The building of shopping malls on land removed by the Provincial Government from the Agricultural Land Reserve has significantly reduced available farmland in the Fraser River delta. Agricultural land comprises 5% of BC land; only 1% of the province is prime agricultural land, such as Big Bend on the Fraser River, with some of the richest soil in Canada. Provincially appointed commissioners of the Agricultural Land Commission rule on applications to have land removed from the ALR for development or other purposes. Loss of viable agricultural land means greater dependence on imported agricultural foodstuffs, facilitated by the North American Free Trade Agreement.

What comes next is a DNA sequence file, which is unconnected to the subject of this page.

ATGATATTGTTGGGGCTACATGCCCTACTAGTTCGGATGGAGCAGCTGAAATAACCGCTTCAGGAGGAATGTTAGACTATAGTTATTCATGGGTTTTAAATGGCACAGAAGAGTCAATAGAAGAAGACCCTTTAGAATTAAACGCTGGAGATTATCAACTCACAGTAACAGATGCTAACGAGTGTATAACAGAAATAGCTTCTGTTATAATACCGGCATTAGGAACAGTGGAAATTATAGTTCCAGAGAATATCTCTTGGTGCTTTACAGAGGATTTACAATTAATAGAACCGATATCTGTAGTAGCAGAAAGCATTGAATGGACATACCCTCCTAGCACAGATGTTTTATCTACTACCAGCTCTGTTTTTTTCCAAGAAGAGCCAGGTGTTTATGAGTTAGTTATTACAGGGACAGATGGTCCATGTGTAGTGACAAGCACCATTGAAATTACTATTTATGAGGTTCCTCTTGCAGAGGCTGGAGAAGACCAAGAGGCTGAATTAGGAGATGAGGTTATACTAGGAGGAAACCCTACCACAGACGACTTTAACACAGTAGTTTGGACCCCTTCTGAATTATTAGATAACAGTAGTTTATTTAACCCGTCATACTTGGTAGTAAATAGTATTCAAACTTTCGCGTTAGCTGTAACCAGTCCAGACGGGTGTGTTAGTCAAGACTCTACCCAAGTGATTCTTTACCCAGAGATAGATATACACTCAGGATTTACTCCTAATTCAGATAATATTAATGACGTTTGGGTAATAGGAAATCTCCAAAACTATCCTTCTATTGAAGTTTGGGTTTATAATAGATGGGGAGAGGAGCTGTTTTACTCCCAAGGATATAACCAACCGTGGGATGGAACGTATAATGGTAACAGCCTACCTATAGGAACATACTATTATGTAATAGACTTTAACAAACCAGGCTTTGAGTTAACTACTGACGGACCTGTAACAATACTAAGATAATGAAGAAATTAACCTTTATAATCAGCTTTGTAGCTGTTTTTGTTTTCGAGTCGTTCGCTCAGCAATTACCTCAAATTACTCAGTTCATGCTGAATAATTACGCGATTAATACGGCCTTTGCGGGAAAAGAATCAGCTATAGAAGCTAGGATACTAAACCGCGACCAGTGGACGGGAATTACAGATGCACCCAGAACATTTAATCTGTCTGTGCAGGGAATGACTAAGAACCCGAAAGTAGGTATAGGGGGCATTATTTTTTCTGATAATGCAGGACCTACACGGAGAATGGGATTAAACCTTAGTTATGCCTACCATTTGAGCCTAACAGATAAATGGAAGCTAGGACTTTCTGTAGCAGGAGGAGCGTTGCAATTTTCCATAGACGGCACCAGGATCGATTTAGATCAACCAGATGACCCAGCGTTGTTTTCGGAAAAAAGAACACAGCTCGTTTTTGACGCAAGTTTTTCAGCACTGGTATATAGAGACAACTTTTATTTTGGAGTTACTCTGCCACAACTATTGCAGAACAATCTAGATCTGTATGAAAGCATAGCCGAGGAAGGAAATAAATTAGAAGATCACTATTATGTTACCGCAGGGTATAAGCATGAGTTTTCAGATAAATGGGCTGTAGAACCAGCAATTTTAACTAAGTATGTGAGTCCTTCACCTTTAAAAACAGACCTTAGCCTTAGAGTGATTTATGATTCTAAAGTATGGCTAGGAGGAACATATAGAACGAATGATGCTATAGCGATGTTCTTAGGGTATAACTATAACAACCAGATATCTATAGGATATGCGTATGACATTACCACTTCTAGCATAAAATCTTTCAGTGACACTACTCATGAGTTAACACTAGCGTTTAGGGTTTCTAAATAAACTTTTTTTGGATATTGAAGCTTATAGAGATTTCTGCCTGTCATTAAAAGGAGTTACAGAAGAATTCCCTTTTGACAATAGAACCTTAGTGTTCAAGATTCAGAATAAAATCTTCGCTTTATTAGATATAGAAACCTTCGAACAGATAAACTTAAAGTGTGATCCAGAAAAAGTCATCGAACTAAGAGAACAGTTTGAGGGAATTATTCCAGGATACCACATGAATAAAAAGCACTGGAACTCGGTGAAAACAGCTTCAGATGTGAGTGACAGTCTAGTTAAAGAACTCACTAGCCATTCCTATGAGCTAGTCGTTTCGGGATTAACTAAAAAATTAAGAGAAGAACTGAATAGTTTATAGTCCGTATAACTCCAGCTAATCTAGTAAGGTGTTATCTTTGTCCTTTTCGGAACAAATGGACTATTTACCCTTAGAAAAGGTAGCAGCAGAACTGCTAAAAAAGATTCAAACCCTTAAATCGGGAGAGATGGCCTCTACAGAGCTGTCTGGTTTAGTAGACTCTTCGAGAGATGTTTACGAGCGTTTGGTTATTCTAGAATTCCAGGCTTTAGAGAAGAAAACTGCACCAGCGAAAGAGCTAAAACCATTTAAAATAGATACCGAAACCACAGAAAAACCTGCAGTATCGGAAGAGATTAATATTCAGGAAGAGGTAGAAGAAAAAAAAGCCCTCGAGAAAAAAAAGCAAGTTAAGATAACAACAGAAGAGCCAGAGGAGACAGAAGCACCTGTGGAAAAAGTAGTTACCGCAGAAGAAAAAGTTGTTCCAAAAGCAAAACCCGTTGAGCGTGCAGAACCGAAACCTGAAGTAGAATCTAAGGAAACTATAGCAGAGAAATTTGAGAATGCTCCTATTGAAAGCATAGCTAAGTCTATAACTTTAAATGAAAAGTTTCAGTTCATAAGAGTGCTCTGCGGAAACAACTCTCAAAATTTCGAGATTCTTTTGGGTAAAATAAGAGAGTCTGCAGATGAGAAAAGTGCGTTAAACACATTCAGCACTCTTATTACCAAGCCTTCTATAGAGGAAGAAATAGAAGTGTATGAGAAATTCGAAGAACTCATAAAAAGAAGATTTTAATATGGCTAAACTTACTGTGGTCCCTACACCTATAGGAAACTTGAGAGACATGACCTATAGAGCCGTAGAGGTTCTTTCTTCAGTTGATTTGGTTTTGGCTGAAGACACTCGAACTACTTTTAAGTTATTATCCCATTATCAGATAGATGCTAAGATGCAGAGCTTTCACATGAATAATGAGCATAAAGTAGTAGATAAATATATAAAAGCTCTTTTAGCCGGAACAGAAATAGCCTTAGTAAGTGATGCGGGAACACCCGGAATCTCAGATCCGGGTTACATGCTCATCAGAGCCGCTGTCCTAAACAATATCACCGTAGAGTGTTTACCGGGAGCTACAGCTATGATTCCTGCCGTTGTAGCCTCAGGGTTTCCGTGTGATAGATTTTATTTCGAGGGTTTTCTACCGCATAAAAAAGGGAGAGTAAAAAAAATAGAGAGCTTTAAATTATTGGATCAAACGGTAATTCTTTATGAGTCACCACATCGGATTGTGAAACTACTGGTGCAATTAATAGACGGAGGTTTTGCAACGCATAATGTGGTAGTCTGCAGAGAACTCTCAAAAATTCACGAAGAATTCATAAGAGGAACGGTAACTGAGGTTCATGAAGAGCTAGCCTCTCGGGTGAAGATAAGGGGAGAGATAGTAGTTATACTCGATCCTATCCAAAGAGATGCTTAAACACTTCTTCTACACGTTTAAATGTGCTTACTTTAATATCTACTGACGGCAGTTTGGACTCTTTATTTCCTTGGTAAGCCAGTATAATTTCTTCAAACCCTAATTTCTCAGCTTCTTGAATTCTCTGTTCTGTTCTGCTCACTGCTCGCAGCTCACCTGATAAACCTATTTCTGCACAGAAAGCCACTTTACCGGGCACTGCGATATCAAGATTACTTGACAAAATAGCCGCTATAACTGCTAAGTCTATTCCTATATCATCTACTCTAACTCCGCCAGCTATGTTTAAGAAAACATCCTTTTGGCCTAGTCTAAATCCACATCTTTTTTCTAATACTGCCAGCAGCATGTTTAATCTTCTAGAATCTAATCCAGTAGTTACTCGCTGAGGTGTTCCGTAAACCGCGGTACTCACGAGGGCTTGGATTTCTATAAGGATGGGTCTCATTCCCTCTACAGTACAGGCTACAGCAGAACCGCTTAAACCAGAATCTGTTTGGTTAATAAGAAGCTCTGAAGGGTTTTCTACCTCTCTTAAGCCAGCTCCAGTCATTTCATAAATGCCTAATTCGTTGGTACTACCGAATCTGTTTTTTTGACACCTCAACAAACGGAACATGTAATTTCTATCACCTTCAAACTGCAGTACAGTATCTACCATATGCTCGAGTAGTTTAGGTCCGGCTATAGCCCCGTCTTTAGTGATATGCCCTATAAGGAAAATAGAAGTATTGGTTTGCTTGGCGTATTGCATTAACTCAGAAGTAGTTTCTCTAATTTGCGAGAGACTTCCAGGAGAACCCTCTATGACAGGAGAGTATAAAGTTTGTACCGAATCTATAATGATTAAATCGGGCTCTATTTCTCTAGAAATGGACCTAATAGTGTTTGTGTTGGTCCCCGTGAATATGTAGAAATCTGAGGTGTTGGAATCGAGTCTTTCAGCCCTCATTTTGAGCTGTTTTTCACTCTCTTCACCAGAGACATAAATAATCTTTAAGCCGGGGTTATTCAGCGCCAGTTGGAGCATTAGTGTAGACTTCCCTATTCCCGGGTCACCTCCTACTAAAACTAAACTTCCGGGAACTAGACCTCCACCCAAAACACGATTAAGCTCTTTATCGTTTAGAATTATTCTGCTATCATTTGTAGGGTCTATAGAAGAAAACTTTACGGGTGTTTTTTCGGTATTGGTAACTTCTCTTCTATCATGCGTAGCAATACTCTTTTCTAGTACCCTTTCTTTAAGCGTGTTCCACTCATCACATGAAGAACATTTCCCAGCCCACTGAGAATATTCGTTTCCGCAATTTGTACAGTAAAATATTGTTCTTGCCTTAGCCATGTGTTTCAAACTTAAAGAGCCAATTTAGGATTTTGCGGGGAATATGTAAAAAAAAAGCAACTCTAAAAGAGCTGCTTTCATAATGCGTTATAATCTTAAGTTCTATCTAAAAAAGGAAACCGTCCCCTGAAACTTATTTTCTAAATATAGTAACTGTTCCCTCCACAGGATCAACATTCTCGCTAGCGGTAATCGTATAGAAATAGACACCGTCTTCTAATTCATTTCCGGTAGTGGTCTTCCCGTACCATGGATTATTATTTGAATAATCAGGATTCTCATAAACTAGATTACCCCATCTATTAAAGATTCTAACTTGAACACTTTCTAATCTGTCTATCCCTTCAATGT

The single-bottom walking plow tearing up the mall floor cuts back to the soil underneath. This allegory of resistance and recovery is compromised by the knowledge that the 19th century single-bottom steel plow, capable of turning the thick buffalo-grass turf of the North American prairies, was to some degree responsible for the dust-bowl of the 30s, when insufficient remaining ground-cover allowed wind erosion to remove millions of tons of topsoil, leading to general agricultural collapse on the high plains.
Small-hold labour-intensive market farming still typical of the Fraser Valley is juxtaposed with expansive suburban malls several acres in size. (The mall in France is called la grande surface.) A limited production continues alongside unimpeded consumption; in the mall grocery hothouse vegetables trucked from Mexico are available a short drive from local produce.